The only way to live where I had found myself was to seek asylum as an Ethiopian. How life had changed and how, just how beautifully, Ethiopia, the country I was born in and the home I had not returned to before moving to South Africa, came back to save me in a country that was not my own. Based on my knowledge of Ethiopian politics and my father being a prominent political speaker within government, I had to dig deeper into my own identity in order to stay in the UK. I was forced to understand who I was in relation to my forefather’s ethnic identities, which I had never come across growing up. My father had protected us from the divisions that the Ethiopian government wanted for its people, similar to the ways in which the Apartheid regime did. I had joined an organisation which spoke critically and radically against the government in Ethiopia which opened me up to the political systems in Ethiopia as well as to the rest of Africa. It was here that I met an Ethiopian community who I pray with, eat with, and light a candle within the darkest of times.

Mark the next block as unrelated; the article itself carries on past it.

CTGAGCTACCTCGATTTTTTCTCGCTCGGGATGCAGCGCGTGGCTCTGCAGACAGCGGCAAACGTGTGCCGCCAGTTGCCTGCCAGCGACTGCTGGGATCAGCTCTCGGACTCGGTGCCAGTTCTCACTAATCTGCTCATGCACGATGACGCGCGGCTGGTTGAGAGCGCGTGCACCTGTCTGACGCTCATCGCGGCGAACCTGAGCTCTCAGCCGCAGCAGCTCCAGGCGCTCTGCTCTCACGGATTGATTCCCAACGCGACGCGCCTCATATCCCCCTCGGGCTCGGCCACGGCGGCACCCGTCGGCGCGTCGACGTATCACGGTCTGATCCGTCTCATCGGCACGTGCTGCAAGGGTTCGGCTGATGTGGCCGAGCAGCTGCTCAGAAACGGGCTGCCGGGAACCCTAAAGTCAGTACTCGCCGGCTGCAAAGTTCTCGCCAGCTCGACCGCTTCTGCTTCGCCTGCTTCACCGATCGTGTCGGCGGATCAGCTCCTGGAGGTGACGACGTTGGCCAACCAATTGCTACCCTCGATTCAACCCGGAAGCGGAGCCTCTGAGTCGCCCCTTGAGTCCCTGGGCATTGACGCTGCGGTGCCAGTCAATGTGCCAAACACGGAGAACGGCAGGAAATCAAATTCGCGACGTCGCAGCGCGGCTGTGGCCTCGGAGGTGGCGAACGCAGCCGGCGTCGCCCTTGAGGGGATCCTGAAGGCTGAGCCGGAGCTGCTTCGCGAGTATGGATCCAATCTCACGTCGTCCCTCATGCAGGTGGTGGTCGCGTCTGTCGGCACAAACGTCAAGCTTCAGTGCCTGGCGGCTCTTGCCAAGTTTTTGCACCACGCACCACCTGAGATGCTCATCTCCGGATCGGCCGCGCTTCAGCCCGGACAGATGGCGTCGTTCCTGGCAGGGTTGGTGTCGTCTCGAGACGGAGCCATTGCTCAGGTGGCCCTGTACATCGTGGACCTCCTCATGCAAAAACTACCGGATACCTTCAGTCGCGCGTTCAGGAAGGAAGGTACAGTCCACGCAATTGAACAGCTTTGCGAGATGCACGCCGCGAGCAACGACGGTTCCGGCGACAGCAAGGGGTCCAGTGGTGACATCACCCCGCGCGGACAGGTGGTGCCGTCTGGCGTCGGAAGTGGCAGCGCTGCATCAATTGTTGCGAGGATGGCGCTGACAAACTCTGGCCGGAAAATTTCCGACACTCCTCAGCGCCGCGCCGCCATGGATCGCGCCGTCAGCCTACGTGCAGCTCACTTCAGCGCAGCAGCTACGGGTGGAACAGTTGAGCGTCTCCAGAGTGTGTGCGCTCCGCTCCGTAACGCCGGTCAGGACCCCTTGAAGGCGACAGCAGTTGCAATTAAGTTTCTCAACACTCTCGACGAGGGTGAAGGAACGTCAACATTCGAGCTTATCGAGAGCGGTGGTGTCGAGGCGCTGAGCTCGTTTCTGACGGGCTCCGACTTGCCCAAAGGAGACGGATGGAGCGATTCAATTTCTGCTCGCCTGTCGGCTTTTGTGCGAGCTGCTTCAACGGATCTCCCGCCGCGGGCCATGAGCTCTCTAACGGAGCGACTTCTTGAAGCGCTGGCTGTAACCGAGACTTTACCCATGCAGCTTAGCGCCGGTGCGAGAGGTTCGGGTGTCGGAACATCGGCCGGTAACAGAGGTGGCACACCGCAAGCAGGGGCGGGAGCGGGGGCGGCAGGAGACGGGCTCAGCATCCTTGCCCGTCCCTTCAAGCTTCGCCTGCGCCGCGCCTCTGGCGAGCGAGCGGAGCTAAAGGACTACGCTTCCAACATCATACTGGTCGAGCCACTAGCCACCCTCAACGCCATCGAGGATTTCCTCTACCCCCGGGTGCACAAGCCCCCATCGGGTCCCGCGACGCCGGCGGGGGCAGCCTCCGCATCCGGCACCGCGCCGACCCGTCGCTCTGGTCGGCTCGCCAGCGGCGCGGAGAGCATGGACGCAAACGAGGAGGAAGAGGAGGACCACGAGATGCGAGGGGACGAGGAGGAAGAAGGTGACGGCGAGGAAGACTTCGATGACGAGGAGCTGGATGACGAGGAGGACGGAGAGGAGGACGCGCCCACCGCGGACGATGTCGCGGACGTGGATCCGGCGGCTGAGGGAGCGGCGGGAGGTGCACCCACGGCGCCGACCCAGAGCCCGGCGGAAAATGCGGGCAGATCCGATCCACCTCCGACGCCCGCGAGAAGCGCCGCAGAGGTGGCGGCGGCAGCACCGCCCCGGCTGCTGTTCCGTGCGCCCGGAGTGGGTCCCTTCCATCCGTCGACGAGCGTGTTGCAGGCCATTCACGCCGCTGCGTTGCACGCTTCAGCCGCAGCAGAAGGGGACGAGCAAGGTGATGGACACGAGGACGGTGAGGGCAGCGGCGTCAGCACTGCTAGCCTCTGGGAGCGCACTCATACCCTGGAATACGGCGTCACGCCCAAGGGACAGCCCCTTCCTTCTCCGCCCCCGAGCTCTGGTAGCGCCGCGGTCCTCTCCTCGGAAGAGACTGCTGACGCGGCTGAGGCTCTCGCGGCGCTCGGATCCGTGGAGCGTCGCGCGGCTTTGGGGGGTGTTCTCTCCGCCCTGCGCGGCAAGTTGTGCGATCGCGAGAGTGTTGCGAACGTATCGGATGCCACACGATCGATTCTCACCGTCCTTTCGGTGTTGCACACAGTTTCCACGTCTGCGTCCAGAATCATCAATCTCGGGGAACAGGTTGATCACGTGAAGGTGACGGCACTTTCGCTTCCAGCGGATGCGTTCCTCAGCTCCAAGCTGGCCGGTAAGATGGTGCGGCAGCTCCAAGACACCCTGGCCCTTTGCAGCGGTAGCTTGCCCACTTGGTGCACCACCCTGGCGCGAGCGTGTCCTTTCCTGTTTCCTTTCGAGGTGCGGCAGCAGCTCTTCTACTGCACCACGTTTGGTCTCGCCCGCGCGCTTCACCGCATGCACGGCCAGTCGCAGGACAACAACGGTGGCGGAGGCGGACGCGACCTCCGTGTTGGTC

I was granted a residential permit in 2018 under the “leave to remain in the UK” so I cannot return to Ethiopia any time soon. It seemed, at the end of this, the only real ties I ever had or have to Ethiopia is my family who are now mostly in South Africa and abroad. I wonder and worry every day about those who are close to me in Ethiopia and South Africa.

Recently, a civil war broke out in Ethiopia and my heart still jumps out of my chest, but then I remember that I am in England, and this is home – for the time being.